• Purpose: To systematically investigate an ultra-high spatial-resolution amorphous silicon flat-panel electronic portal imaging device (EPID) for MLC-based full-body robotic radiosurgery geometric and dosimetric quality assurance (QA). Methods: The high frame-rate and ultra-high spatial resolution EPID is an outstanding detector for measuring profiles, MLC-shaped radiosurgery field aperture verification, and small field dosimetry. A Monte Carlo based technique with a robotic linac specific response and calibration is developed to convert a raw EPID-measured image of a radiosurgery field into water-based dose distribution. The technique is applied to measure output factors and profiles for 6MV MLC-defined radiosurgery fields with various sizes ranging frommore » 7.6mm×7.7mm to 100mm×100.1mm and the results are compared with the radiosurgery diode scan measurements in water tank. The EPID measured field sizes and the penumbra regions are analyzed to evaluate the MLC positioning accuracy. Results: For all MLC fields, the EPID measured output factors of MLC-shaped fields are in good agreement with the diode measurements. The mean output difference between the EPID and diode measurement is 0.05±0.87%. The max difference is −1.33% for 7.6mm×7.7mm field. The MLC field size derived from the EPID measurements are in good agreement comparing to the diode scan result. For crossline field sizes, the mean difference is −0.17mm±0.14mm with a maximum of −0.35mm for the 30.8mm×30.8mm field. For inline field sizes, the mean difference is +0.08mm±0.18mm with a maximum of +0.45mm for the 100mm×100.1mm field. The high resolution EPID is able to measure the whole radiation field, without the need to align the detector center perfectly at field center as diode or ion chamber measurement. The setup time is greatly reduced so that the whole process is possible for machine and patient-specific QA. Conclusion: The high spatial-resolution EPID is proved to be an accurate and efficient tool for QA of MLC-equipped robotic radiosurgery system.« less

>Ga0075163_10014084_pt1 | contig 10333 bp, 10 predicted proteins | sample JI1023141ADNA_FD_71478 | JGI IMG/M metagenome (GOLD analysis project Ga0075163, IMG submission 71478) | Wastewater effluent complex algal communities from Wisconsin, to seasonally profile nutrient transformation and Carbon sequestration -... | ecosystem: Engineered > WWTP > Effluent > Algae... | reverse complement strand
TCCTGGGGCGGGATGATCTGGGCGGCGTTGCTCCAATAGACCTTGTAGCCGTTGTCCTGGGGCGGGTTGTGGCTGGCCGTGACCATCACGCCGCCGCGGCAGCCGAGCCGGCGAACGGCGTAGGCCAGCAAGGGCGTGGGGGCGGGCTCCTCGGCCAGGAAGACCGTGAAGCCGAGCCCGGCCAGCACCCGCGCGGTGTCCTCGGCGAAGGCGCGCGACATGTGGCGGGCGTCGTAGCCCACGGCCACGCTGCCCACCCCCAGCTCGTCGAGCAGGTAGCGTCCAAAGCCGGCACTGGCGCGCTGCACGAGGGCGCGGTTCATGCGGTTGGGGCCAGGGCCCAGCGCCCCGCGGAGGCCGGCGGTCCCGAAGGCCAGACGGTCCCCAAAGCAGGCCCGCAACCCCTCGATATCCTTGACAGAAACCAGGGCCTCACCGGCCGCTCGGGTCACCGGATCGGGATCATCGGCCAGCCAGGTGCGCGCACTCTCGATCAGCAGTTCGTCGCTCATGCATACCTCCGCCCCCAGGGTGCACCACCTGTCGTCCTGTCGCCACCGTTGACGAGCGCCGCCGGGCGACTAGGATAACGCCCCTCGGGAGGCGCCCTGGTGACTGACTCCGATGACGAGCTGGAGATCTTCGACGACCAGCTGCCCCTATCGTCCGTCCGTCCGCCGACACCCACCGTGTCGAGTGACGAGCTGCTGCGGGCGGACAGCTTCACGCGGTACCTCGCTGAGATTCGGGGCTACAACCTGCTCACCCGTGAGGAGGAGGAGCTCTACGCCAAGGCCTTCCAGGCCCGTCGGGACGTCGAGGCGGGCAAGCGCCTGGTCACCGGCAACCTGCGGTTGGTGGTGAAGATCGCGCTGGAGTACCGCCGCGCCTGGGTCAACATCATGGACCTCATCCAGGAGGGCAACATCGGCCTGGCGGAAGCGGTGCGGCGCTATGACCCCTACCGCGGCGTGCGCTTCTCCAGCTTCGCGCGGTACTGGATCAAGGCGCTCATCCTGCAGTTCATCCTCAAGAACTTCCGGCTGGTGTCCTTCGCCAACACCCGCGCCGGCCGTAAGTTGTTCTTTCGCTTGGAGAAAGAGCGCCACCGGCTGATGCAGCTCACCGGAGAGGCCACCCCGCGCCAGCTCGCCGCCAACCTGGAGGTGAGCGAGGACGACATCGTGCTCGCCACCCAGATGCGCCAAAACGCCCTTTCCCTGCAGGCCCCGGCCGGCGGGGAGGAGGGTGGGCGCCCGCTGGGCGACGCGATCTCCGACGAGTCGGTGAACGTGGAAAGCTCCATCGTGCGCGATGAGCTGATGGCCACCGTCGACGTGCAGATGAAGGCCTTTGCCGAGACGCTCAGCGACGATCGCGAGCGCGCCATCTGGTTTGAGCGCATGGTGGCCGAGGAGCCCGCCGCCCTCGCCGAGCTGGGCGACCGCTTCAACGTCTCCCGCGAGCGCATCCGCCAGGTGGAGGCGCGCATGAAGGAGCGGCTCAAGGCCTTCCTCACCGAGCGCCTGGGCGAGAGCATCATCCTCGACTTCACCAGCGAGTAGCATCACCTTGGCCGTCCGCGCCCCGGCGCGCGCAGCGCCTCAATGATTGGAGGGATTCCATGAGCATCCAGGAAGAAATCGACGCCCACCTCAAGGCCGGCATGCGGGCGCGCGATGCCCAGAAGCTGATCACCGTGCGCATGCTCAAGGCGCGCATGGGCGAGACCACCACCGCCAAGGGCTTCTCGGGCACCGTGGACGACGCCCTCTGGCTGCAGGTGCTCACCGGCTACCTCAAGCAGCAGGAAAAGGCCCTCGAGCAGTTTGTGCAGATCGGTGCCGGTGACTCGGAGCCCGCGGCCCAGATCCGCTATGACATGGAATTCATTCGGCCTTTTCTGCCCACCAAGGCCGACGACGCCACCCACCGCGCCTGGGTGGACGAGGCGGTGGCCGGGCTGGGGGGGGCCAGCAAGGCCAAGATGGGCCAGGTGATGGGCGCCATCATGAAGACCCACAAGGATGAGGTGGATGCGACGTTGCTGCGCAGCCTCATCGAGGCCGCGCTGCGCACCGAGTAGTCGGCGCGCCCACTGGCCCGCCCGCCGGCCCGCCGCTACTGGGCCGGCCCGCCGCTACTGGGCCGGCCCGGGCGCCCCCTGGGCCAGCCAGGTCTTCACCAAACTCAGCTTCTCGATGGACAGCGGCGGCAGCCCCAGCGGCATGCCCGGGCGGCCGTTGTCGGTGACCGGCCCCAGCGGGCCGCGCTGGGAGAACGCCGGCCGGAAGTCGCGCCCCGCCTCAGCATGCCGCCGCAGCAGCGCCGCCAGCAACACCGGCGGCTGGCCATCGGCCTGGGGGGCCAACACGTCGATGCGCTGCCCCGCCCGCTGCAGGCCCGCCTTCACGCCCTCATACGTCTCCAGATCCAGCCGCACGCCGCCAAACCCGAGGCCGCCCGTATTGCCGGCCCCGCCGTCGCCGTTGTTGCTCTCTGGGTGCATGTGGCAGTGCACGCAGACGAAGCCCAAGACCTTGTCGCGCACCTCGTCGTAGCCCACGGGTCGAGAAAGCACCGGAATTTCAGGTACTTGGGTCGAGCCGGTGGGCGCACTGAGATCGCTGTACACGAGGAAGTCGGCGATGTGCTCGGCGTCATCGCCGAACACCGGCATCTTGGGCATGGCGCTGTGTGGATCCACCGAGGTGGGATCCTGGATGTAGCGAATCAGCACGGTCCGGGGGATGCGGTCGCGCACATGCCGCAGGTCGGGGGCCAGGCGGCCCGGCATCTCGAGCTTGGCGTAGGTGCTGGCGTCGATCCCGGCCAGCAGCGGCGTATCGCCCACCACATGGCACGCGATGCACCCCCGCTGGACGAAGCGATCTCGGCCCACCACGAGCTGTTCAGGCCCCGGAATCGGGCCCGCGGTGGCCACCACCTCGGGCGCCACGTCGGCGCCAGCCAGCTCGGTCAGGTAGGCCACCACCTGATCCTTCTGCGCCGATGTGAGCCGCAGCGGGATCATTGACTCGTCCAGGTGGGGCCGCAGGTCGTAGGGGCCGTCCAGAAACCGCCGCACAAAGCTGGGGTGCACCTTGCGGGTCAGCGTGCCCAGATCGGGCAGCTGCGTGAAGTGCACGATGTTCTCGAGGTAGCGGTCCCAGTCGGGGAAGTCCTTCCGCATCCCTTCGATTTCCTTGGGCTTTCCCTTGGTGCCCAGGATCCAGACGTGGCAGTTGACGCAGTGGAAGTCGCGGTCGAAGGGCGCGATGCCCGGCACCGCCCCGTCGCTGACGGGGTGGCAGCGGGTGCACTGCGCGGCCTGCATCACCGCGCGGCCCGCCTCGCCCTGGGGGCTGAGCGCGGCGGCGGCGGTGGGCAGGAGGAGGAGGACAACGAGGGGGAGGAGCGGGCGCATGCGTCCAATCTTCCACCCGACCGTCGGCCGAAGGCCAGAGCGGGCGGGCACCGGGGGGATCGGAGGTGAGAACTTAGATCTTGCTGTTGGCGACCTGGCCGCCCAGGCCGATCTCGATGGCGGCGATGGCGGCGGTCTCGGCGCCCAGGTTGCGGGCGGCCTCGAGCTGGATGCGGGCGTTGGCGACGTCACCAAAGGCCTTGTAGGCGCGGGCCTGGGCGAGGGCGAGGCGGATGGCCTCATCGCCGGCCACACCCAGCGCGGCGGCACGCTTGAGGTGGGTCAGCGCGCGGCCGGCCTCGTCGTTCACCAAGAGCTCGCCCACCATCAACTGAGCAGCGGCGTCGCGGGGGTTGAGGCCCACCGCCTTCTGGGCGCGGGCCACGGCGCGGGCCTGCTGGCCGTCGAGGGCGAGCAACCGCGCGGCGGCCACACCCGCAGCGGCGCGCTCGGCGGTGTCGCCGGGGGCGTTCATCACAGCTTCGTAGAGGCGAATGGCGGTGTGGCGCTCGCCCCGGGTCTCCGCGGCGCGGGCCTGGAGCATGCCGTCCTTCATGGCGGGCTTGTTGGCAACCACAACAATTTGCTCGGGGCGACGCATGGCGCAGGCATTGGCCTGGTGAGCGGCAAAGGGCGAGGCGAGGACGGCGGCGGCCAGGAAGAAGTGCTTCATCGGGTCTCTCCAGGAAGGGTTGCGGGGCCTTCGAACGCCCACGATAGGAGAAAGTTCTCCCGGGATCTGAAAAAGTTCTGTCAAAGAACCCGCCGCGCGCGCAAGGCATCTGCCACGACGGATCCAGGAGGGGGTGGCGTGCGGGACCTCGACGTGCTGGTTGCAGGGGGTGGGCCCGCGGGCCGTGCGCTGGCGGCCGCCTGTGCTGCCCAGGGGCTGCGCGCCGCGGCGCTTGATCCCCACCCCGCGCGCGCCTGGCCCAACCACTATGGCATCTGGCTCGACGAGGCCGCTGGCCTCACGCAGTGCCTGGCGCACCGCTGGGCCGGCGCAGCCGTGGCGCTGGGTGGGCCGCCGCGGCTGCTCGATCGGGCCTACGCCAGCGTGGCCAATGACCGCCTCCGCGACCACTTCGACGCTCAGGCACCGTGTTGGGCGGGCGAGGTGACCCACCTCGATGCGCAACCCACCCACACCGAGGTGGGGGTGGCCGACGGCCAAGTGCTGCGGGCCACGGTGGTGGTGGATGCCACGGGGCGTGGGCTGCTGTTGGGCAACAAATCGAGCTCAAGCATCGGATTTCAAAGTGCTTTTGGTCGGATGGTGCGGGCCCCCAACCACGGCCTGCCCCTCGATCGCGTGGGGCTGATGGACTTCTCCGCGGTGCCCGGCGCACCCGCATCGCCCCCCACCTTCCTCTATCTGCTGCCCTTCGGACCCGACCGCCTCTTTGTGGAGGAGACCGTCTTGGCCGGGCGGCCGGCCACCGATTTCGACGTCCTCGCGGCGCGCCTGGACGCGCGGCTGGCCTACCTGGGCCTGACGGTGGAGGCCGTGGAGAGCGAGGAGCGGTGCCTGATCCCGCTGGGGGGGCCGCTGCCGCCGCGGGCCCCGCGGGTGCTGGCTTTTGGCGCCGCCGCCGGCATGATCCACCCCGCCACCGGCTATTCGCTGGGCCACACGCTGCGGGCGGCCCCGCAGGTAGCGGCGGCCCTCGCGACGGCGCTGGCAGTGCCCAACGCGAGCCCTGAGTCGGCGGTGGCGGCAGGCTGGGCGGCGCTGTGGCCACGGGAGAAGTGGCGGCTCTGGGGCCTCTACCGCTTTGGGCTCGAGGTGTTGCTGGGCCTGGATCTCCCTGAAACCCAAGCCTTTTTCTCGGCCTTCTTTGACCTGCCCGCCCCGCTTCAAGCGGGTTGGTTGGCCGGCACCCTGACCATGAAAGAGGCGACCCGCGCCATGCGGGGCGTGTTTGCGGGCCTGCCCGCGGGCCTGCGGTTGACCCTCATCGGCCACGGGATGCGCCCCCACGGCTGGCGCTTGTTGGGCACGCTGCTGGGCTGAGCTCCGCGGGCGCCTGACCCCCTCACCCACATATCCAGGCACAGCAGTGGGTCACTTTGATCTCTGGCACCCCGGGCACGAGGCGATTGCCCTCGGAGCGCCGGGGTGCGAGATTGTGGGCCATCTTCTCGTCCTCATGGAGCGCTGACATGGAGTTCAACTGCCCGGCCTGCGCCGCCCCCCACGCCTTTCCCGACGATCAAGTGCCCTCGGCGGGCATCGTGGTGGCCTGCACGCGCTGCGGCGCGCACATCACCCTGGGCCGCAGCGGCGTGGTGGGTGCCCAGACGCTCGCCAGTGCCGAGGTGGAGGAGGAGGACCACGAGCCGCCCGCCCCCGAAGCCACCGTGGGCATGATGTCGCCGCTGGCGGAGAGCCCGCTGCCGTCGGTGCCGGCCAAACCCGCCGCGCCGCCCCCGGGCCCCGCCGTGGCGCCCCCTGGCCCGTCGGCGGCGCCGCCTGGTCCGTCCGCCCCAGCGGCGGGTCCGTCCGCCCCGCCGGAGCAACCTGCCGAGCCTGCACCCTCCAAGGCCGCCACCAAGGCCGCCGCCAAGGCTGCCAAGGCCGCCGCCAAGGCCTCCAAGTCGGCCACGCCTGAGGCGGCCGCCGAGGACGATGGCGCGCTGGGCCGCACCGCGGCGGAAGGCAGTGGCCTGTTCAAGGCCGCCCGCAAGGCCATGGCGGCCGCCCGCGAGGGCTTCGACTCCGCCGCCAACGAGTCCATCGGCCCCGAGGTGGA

• Purpose: Prior to treating new PBS field, multiple (three) patient-field-specific QA measurements are performed: two 2D dose distributions at shallow depth (M1) and at the tumor depth (M2) with treatment hardware at zero gantry angle; one 2D dose distribution at iso-center (M3) without patient specific devices at the planned gantry angle. This patient-specific QA could be simplified by the use of MC model. The results of MC model commissioning for a spot-scanning system and the fully automated TOPAS/MC-based QA framework will be presented. Methods: We have developed in-house MC interface to access a TPS (Astroid) database from a computer clustermore » remotely. Once a plan is identified, the interface downloads information for the MC simulations, such as patient images, apertures points, and fluence maps and initiates calculations in both the patient and QA geometries. The resulting calculations are further analyzed to evaluate the TPS dose accuracy and the PBS delivery. Results: The Monte Carlo model of our system was validated within 2.0 % accuracy over the whole range of the dose distribution (proximal/shallow part, as well as target dose part) due to the location of the measurements. The averaged range difference after commissioning was 0.25 mm over entire treatment ranges, e.g., 6.5 cm to 31.6 cm. Conclusion: As M1 depths range typically from 1 cm to 4 cm from the phantom surface, The Monte Carlo model of our system was validated within +− 2.0 % in absolute dose level over a whole treatment range. The averaged range difference after commissioning was 0.25 mm over entire treatment ranges, e.g., 6.5 cm to 31.6 cm. This work was supported by NIH/NCI under CA U19 21239.« less